Reflections on Burke

Published in 18th–19th - Century History, Issue 2 (Summer 1998), Letters, Volume 6

Edmund Burke

Edmund Burke

Sir—I enjoyed Luke Gibbons’ article on Edmund Burke (HI Winter 1997),but may I add another point on the well-known Burke quotation in BrianFriel’s Philadelphia here I come. The quotation, from Reflections onthe Revolution in France (‘It is now sixteen or seventeen years since Isaw the Queen of France…’), was from a passage that generations ofIrish Catholic schoolchildren learned by heart. This had nothing to dowith a vanished British imperial past and everything to do with theCatholic Church’s long-held and strongly-felt opposition to the FrenchRevolution.
Until the 1960s, when a complete change of emphasis enters Catholicteaching, the French Revolution had been held to he the mother of allmodern political ills (deriving, as it did, from the Reformation).Denunciation of the ideas of 1789 is a very common theme in the IrishEcclesiastical Record from its inception in 1864, and when Bolshevismarrives in the 1920s its sources are traced, in Catholic discourse,back to that challenge to order and authority.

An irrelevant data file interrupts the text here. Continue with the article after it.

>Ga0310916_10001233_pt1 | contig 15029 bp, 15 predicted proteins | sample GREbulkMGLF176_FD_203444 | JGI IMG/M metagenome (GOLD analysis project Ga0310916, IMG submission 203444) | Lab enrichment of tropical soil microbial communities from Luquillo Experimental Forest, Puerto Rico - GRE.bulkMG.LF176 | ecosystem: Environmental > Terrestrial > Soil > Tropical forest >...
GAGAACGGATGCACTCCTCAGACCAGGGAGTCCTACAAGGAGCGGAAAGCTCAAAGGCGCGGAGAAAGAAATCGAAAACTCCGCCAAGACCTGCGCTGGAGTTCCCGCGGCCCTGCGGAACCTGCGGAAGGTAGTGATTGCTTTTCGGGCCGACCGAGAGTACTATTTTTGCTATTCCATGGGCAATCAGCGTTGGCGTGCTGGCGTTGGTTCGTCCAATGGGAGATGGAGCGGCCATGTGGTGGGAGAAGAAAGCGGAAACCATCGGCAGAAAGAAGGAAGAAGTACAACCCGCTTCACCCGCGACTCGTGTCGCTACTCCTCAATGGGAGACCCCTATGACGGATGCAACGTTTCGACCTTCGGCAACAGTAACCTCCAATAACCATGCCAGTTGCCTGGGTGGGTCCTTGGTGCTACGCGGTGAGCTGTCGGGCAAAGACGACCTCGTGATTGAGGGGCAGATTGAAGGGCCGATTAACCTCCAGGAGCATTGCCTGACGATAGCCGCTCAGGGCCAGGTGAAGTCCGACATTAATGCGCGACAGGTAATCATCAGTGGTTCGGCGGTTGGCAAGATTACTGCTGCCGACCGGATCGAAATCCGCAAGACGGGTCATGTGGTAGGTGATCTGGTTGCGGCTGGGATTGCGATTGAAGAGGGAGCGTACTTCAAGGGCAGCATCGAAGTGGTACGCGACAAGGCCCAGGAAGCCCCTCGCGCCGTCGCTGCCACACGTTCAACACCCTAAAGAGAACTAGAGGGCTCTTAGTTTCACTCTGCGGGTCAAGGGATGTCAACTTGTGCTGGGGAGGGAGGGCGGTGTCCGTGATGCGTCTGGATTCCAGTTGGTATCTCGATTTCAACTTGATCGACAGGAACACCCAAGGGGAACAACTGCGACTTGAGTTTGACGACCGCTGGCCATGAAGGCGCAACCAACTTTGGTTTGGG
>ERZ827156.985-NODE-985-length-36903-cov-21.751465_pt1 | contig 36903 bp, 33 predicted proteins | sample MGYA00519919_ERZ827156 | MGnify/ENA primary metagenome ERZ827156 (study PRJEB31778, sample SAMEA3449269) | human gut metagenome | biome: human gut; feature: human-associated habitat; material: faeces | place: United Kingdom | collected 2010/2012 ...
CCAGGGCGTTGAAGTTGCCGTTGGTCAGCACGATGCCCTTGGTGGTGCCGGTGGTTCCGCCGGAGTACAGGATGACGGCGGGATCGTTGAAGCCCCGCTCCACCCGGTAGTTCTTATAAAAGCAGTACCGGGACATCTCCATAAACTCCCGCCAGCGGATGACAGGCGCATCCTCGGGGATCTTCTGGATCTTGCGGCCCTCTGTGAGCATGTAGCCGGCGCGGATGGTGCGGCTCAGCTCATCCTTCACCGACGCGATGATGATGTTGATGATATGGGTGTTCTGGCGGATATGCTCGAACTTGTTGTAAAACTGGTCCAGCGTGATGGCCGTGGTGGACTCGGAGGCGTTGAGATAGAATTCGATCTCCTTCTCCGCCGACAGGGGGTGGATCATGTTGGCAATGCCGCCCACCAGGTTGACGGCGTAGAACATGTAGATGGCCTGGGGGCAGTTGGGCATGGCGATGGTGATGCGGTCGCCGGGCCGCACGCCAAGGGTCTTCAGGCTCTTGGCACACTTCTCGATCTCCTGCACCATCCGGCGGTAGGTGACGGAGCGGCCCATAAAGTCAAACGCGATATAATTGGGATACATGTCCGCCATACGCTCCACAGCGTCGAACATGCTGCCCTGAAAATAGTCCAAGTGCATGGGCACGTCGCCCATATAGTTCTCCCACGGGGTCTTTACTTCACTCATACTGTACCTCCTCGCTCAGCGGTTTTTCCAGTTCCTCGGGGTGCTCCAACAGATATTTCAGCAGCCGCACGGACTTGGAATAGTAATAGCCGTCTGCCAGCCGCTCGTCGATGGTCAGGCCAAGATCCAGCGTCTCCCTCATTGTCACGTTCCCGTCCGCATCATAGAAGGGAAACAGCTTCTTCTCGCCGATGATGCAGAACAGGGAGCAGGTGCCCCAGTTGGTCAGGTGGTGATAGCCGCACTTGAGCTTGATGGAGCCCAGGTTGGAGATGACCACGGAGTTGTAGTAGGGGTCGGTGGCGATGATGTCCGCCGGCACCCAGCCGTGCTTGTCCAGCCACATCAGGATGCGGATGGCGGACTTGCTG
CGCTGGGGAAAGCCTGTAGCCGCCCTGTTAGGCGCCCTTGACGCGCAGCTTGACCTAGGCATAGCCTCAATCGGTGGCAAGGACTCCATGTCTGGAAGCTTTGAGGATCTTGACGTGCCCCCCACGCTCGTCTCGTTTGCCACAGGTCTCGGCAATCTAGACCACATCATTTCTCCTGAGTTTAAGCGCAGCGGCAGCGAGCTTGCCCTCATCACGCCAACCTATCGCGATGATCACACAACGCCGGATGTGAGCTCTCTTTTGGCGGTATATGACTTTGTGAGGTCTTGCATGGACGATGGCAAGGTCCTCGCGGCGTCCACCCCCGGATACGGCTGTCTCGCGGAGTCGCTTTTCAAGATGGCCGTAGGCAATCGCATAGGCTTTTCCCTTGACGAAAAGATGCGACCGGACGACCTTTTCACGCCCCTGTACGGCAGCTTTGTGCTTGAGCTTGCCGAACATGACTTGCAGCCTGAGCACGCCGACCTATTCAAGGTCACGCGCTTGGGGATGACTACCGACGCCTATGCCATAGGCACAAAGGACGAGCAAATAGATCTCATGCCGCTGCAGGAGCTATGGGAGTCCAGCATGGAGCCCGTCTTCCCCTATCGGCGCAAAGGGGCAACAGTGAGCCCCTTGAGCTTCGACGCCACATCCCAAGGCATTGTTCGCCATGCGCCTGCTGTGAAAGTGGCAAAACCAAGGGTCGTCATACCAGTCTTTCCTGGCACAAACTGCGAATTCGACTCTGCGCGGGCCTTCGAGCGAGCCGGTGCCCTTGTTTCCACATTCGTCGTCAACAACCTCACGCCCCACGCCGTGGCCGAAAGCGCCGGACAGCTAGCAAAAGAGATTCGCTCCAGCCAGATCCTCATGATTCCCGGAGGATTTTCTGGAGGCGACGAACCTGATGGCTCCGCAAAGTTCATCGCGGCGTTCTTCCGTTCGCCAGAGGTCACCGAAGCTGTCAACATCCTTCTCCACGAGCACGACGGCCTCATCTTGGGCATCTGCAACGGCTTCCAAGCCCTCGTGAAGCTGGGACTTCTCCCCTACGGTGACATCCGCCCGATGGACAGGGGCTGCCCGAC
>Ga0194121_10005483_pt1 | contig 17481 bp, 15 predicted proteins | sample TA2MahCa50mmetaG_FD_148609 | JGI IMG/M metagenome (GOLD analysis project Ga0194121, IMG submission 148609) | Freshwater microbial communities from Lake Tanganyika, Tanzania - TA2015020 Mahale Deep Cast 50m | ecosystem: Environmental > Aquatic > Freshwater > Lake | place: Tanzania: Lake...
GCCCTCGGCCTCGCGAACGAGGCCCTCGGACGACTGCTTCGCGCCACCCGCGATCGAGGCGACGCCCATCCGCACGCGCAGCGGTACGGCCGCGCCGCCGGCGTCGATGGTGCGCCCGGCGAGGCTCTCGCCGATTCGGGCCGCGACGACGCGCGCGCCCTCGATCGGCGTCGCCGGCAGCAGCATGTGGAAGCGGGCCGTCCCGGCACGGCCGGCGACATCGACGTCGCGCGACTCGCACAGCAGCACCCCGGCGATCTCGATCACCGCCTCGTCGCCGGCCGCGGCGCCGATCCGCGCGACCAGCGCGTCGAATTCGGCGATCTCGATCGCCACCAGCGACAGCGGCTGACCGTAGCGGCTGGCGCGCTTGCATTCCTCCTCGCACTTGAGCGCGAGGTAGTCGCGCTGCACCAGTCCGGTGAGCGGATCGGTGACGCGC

With Pope John XXIII’s regime, dialogue replaces confrontation, andafter Vatican II, the recurring critique of 1789 is dropped, virtuallyovernight. About this time Irish Catholic schoolchildren, I believe,stopped learning Burke off by heart. Objectively speaking, as theMarxists used to say, the Church was correct in seeing the ideas of theFrench Revolution as being in opposition to its authority, and ofcourse, the strong anti-clerical note that persisted among Frenchrepublicans, particularly in their educational policies, was evidencefor this.—Yours etc.,

MARRY KENNY
Kildare Street
Dublin 2

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